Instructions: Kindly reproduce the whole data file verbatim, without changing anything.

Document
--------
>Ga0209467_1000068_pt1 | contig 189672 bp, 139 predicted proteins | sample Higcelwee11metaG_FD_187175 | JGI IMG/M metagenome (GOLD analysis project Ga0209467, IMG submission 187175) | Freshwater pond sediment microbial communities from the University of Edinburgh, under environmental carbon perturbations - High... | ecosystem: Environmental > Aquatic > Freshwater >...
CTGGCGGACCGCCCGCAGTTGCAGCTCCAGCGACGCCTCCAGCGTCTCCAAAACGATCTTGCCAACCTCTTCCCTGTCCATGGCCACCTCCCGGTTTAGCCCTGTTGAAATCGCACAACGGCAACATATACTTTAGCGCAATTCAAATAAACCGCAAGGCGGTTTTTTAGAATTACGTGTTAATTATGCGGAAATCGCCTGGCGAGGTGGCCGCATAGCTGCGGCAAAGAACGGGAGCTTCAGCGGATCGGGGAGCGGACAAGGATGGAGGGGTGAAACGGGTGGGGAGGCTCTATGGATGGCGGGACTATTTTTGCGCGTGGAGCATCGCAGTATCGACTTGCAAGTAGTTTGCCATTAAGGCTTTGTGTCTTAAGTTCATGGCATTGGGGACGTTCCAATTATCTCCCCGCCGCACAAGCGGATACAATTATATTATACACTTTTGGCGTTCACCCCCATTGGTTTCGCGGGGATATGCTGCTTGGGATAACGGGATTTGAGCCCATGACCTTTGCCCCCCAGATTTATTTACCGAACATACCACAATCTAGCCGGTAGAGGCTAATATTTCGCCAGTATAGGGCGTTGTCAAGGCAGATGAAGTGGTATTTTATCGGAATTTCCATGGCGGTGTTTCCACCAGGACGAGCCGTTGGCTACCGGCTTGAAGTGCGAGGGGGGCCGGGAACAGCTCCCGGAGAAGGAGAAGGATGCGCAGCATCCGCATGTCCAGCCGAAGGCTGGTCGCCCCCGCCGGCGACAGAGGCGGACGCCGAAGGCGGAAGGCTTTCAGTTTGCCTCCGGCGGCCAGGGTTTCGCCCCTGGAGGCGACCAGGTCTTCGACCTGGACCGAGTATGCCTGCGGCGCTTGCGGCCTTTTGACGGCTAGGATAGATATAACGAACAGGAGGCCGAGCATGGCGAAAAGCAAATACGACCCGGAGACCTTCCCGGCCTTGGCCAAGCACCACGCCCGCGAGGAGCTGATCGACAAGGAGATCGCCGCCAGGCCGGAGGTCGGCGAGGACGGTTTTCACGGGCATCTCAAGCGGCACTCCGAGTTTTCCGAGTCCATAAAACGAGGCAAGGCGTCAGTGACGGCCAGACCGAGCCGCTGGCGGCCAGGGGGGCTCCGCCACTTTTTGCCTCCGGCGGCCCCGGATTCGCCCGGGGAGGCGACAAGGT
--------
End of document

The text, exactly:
>Ga0209467_1000068_pt1 | contig 189672 bp, 139 predicted proteins | sample Higcelwee11metaG_FD_187175 | JGI IMG/M metagenome (GOLD analysis project Ga0209467, IMG submission 187175) | Freshwater pond sediment microbial communities from the University of Edinburgh, under environmental carbon perturbations - High... | ecosystem: Environmental > Aquatic > Freshwater >...
CTGGCGGACCGCCCGCAGTTGCAGCTCCAGCGACGCCTCCAGCGTCTCCAAAACGATCTTGCCAACCTCTTCCCTGTCCATGGCCACCTCCCGGTTTAGCCCTGTTGAAATCGCACAACGGCAACATATACTTTAGCGCAATTCAAATAAACCGCAAGGCGGTTTTTTAGAATTACGTGTTAATTATGCGGAAATCGCCTGGCGAGGTGGCCGCATAGCTGCGGCAAAGAACGGGAGCTTCAGCGGATCGGGGAGCGGACAAGGATGGAGGGGTGAAACGGGTGGGGAGGCTCTATGGATGGCGGGACTATTTTTGCGCGTGGAGCATCGCAGTATCGACTTGCAAGTAGTTTGCCATTAAGGCTTTGTGTCTTAAGTTCATGGCATTGGGGACGTTCCAATTATCTCCCCGCCGCACAAGCGGATACAATTATATTATACACTTTTGGCGTTCACCCCCATTGGTTTCGCGGGGATATGCTGCTTGGGATAACGGGATTTGAGCCCATGACCTTTGCCCCCCAGATTTATTTACCGAACATACCACAATCTAGCCGGTAGAGGCTAATATTTCGCCAGTATAGGGCGTTGTCAAGGCAGATGAAGTGGTATTTTATCGGAATTTCCATGGCGGTGTTTCCACCAGGACGAGCCGTTGGCTACCGGCTTGAAGTGCGAGGGGGGCCGGGAACAGCTCCCGGAGAAGGAGAAGGATGCGCAGCATCCGCATGTCCAGCCGAAGGCTGGTCGCCCCCGCCGGCGACAGAGGCGGACGCCGAAGGCGGAAGGCTTTCAGTTTGCCTCCGGCGGCCAGGGTTTCGCCCCTGGAGGCGACCAGGTCTTCGACCTGGACCGAGTATGCCTGCGGCGCTTGCGGCCTTTTGACGGCTAGGATAGATATAACGAACAGGAGGCCGAGCATGGCGAAAAGCAAATACGACCCGGAGACCTTCCCGGCCTTGGCCAAGCACCACGCCCGCGAGGAGCTGATCGACAAGGAGATCGCCGCCAGGCCGGAGGTCGGCGAGGACGGTTTTCACGGGCATCTCAAGCGGCACTCCGAGTTTTCCGAGTCCATAAAACGAGGCAAGGCGTCAGTGACGGCCAGACCGAGCCGCTGGCGGCCAGGGGGGCTCCGCCACTTTTTGCCTCCGGCGGCCCCGGATTCGCCCGGGGAGGCGACAAGGT